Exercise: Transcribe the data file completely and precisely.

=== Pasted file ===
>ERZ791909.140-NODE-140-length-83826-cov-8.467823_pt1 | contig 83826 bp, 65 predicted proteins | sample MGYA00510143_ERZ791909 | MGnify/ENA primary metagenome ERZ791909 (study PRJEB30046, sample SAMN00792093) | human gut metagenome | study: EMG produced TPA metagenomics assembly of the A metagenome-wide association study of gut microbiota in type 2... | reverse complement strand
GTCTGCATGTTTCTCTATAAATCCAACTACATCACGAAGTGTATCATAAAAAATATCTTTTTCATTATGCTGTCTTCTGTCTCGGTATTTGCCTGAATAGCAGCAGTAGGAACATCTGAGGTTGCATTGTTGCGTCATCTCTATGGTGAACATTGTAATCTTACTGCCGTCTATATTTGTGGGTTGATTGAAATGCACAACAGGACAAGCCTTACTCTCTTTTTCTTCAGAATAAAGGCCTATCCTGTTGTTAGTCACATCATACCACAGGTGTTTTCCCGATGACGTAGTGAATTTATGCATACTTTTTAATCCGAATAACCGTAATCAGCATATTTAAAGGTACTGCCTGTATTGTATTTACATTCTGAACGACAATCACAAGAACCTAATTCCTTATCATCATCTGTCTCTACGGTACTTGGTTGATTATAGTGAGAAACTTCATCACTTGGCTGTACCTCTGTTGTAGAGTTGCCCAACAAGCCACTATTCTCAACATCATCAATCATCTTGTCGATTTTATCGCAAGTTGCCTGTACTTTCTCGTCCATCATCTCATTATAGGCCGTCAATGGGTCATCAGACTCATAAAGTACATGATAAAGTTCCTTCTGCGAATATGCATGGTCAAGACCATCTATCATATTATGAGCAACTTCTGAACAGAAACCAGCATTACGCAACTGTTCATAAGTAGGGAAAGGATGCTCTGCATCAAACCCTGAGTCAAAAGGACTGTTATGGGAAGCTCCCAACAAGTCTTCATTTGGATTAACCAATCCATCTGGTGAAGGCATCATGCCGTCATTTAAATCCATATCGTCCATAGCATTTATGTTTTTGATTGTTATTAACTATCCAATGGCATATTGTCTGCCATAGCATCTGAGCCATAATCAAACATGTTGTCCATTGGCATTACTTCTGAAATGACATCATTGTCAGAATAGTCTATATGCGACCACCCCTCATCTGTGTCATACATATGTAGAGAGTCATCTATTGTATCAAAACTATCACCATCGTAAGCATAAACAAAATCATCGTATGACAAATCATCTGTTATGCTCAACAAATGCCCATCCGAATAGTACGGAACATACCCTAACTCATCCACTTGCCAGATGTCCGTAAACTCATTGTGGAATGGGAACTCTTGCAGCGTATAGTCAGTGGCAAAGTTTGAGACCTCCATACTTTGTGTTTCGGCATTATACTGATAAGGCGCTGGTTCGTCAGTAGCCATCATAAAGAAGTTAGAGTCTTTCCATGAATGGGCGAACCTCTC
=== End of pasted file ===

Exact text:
>ERZ791909.140-NODE-140-length-83826-cov-8.467823_pt1 | contig 83826 bp, 65 predicted proteins | sample MGYA00510143_ERZ791909 | MGnify/ENA primary metagenome ERZ791909 (study PRJEB30046, sample SAMN00792093) | human gut metagenome | study: EMG produced TPA metagenomics assembly of the A metagenome-wide association study of gut microbiota in type 2... | reverse complement strand
GTCTGCATGTTTCTCTATAAATCCAACTACATCACGAAGTGTATCATAAAAAATATCTTTTTCATTATGCTGTCTTCTGTCTCGGTATTTGCCTGAATAGCAGCAGTAGGAACATCTGAGGTTGCATTGTTGCGTCATCTCTATGGTGAACATTGTAATCTTACTGCCGTCTATATTTGTGGGTTGATTGAAATGCACAACAGGACAAGCCTTACTCTCTTTTTCTTCAGAATAAAGGCCTATCCTGTTGTTAGTCACATCATACCACAGGTGTTTTCCCGATGACGTAGTGAATTTATGCATACTTTTTAATCCGAATAACCGTAATCAGCATATTTAAAGGTACTGCCTGTATTGTATTTACATTCTGAACGACAATCACAAGAACCTAATTCCTTATCATCATCTGTCTCTACGGTACTTGGTTGATTATAGTGAGAAACTTCATCACTTGGCTGTACCTCTGTTGTAGAGTTGCCCAACAAGCCACTATTCTCAACATCATCAATCATCTTGTCGATTTTATCGCAAGTTGCCTGTACTTTCTCGTCCATCATCTCATTATAGGCCGTCAATGGGTCATCAGACTCATAAAGTACATGATAAAGTTCCTTCTGCGAATATGCATGGTCAAGACCATCTATCATATTATGAGCAACTTCTGAACAGAAACCAGCATTACGCAACTGTTCATAAGTAGGGAAAGGATGCTCTGCATCAAACCCTGAGTCAAAAGGACTGTTATGGGAAGCTCCCAACAAGTCTTCATTTGGATTAACCAATCCATCTGGTGAAGGCATCATGCCGTCATTTAAATCCATATCGTCCATAGCATTTATGTTTTTGATTGTTATTAACTATCCAATGGCATATTGTCTGCCATAGCATCTGAGCCATAATCAAACATGTTGTCCATTGGCATTACTTCTGAAATGACATCATTGTCAGAATAGTCTATATGCGACCACCCCTCATCTGTGTCATACATATGTAGAGAGTCATCTATTGTATCAAAACTATCACCATCGTAAGCATAAACAAAATCATCGTATGACAAATCATCTGTTATGCTCAACAAATGCCCATCCGAATAGTACGGAACATACCCTAACTCATCCACTTGCCAGATGTCCGTAAACTCATTGTGGAATGGGAACTCTTGCAGCGTATAGTCAGTGGCAAAGTTTGAGACCTCCATACTTTGTGTTTCGGCATTATACTGATAAGGCGCTGGTTCGTCAGTAGCCATCATAAAGAAGTTAGAGTCTTTCCATGAATGGGCGAACCTCTC